How to pickle

Pickling is one of the oldest methods of food preservation and has been utilized by almost every culture. The term pickle comes from the dutch word “pekel” which means brine. Makes sense. It’s simple and affordable and adding pickled veggies really boosts the flavor of so many dishes. Here is the recipe I have fine tuned for a couple of batches now and I really enjoy.

Ingredients:ย (makes 2 pint jars)ย 

  • 1.5 cups water
  • 1.5 cups white vinegar
  • 4 cloves garlic, halved
  • 3 tablespoon salt
  • 3 tablespoon sugar
  • 2 bay leaves
  • 1 teaspoon whole cloves
  • 1/2 teaspoon allspice
  • 1/2 teaspoon black peppercorn

For making pickles also add 1/4 teaspoon dill weed or 2 sprigs fresh dill


Bring water and vinegar to a boil and add salt and sugar. Stir until dissolved. Reduce the heat to medium and add in all the spices leaving out the garlic(and dill). Let the spices steep in the brine for 10 minutes. I use one of these tea catchers to hold the spices so I don’t have to strain them at the end.ย 

While the spices are steeping, chop your onions, jalapenos, cucumbers, or whatever ingredient you wish to pickle. Stuff them tightly into a mason jar with 2 cloves of garlic chopped into halves. Add dill at this point as well if needed. Strain the spices from the liquid with a slotted spoon or colander, and pour into the jars almost to the rim. Seal them quickly, being careful as the glass gets hot, and leave out on the counter overnight. Move to the refrigerator and enjoy after letting them sit for at least 48 hours and for up to 3 months, although they never last that long ๐Ÿ™‚

Thanks for reading!


50 responses

  1. There is TONS of info on how to can or pickle on the internet… just google it and start reading. In just a couple hours you should have all the info you need to start pickling things yourself! Other option is to ask amongst the people you know and I would be very surprised if nobody knew enough about pickling to help you get started. Good luck!

  2. I am looking for the name is called wickle pickles and there awsome there a little on the hot side but you can also taste the sweetness in the pickle. If you find out how to make them please let every one know. Thank you for sharing….

    • I’ve had those too, I like them a lot! I’ve been making a combination of cauliflower, carrots, and jalapenos that is really great using the same pickling recipe. The veggies stay crunchy and the jalapeno gives it a nice kick of heat. I bet if you added a jalapeno to your pickle jar it would give the pickles some extra heat too! Thanks for reading ๐Ÿ™‚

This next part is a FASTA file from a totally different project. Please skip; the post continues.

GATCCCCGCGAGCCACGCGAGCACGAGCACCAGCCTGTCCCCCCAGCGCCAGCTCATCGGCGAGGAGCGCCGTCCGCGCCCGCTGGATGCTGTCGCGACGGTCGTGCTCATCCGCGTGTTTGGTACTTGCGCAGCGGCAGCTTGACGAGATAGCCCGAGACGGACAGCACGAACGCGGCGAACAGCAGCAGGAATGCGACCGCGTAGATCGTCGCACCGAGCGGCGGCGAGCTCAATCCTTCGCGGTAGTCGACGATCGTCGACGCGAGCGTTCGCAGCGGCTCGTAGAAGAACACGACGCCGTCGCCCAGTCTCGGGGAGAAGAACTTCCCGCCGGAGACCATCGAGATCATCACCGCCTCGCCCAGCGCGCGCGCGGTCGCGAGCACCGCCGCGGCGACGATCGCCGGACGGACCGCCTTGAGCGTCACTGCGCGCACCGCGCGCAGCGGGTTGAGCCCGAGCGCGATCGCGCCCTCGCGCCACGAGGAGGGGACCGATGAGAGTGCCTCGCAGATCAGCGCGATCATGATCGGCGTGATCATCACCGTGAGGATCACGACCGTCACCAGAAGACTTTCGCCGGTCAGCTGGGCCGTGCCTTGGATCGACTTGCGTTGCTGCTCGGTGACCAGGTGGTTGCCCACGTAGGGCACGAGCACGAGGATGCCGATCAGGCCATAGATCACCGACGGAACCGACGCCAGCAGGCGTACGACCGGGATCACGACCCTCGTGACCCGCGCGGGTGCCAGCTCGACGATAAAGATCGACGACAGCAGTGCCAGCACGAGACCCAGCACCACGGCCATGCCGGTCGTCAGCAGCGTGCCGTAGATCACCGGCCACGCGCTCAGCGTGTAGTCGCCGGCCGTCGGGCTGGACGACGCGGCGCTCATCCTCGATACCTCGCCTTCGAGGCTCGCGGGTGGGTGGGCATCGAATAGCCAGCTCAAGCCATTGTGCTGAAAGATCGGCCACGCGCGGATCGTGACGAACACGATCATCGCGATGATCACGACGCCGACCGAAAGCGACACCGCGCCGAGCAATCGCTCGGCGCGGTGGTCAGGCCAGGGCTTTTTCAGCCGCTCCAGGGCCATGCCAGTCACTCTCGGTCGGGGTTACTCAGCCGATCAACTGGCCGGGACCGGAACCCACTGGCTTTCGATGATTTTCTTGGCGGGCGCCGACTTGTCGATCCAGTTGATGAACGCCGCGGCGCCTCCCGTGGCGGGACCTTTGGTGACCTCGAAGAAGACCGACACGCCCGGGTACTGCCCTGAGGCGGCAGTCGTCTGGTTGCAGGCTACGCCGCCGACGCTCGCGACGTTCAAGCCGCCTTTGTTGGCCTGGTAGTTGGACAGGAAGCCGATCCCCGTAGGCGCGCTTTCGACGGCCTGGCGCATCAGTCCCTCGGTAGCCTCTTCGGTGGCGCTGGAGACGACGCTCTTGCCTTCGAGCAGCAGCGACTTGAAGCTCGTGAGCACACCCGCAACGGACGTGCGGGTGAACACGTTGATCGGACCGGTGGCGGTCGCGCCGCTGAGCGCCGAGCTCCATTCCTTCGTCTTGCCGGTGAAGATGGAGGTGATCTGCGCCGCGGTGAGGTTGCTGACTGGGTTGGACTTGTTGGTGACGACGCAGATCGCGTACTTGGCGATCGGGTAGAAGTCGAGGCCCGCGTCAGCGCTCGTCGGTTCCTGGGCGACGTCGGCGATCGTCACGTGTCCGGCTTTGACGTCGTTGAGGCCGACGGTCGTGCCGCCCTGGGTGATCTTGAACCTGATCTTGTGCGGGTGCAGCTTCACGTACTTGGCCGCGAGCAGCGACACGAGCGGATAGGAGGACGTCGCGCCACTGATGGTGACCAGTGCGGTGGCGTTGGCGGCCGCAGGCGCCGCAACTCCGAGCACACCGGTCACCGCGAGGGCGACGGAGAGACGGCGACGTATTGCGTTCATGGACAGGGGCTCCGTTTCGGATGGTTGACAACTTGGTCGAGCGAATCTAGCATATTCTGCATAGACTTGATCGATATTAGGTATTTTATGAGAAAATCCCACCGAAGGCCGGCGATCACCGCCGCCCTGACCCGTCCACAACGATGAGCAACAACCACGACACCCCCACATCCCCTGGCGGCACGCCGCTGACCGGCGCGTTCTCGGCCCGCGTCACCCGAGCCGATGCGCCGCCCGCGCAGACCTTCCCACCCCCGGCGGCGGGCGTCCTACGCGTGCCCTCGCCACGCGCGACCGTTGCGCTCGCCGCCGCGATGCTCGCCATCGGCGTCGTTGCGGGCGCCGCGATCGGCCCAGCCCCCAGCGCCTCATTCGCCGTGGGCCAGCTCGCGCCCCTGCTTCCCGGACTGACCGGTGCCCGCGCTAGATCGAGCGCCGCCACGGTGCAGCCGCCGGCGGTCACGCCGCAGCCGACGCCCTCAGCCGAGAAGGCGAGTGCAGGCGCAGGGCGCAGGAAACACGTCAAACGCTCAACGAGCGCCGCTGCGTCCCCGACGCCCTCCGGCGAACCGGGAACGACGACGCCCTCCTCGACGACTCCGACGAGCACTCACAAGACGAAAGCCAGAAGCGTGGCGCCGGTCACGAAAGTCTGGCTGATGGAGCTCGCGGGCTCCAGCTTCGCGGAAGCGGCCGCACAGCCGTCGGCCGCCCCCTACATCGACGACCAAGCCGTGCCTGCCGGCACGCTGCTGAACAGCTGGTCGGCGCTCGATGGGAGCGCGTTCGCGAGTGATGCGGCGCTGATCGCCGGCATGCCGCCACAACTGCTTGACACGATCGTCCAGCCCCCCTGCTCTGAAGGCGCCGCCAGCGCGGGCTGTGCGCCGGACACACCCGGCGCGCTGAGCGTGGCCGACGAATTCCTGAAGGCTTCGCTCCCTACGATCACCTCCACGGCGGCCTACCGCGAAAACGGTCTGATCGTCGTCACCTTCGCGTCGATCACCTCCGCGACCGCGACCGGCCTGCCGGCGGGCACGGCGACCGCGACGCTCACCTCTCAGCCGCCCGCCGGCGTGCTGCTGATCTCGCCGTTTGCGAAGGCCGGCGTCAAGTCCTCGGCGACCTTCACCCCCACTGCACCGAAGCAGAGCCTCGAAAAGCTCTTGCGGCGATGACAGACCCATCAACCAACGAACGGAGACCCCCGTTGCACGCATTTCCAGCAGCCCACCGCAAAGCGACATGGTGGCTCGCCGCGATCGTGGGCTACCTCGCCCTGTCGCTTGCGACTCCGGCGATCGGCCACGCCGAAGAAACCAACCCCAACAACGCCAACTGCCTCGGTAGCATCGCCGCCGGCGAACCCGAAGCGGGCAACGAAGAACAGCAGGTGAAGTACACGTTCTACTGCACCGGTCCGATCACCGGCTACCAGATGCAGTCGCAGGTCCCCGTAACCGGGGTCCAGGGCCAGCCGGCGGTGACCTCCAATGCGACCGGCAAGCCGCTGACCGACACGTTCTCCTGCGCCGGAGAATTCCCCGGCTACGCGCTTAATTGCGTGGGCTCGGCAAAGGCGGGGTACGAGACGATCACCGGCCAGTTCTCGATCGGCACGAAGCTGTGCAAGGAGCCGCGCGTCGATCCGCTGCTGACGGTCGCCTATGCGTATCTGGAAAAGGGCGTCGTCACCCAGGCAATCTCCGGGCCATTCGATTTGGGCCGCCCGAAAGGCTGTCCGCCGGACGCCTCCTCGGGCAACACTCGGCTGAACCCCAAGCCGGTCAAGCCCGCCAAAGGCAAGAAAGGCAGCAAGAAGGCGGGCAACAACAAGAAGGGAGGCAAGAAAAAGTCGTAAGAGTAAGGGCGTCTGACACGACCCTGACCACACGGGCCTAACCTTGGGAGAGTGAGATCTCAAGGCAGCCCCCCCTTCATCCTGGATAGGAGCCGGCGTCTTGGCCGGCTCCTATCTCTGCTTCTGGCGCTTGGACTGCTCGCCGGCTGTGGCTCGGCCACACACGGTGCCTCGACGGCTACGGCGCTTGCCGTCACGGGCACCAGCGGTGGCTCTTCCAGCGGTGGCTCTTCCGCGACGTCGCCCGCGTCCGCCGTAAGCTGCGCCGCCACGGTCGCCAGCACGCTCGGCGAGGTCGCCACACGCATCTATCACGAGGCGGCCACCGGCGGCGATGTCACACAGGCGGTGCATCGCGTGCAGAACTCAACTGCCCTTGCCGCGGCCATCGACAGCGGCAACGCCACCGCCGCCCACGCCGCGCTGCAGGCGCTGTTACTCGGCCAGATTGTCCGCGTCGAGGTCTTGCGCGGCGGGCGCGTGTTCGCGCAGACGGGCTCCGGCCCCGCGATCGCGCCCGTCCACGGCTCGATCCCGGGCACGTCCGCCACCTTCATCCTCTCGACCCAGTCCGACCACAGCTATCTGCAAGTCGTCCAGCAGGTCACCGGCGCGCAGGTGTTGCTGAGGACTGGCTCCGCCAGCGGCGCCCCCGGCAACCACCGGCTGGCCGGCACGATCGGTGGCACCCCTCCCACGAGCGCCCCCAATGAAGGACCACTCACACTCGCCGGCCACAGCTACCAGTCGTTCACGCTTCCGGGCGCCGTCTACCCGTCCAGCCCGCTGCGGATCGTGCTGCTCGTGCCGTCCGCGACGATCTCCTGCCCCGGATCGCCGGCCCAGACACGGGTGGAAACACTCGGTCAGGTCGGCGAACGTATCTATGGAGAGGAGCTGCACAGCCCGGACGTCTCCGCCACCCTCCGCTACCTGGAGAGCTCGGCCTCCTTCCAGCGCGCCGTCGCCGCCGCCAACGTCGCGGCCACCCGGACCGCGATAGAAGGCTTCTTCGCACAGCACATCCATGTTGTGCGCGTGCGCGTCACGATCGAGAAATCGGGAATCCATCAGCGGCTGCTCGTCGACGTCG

• Adding a jalapeno (whole with seeds) or any hot pepper of choice is always a great thing to do to kick up the pickled veggie. I do this with pickled asparagus!!

    • Hi Jerome, I’ve always used white vinegar for the recipe and haven’t experimented with cider vinegar. It would certainly get the job done, with a mother or not, but it would have a different flavor for sure. And yes it works for eggs too! Try adding beets to the jar to get a really vibrant pink color in the egg. Thanks for checking in ๐Ÿ™‚

  3. So you don’t give them a water bath in 10 minutes boiling water? They are not bacterial when you leave them on the counter like that? I saw Alton Brown do that in his pickle jar. He just filled a great big crock with pickles and brine and let them sit like that all summer basically.

    • Hi Leslie,

      I make sure to thoroughly wash the jars and the veggies first, and as long as you have an airtight seal you will be ok. I do not boil the jalapeรฑos because I want them to maintain some crunch and texture, boiling will give you a softer end result. Thanks for reading!


  4. Leslie – this method, pickling, is different from canning. Canning uses a hot water bath to kill bacteria and preserve the jar’s contents. Pickling in this recipe uses the same jars, but no heat – instead it is the acidity of the pickling brine that prevents overgrowth of bacteria.

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  8. I’m on a low-salt diet. Would there be a way to cut back or at least move toward “heart-healthy” and still maintain the taste and preservative power without as much?

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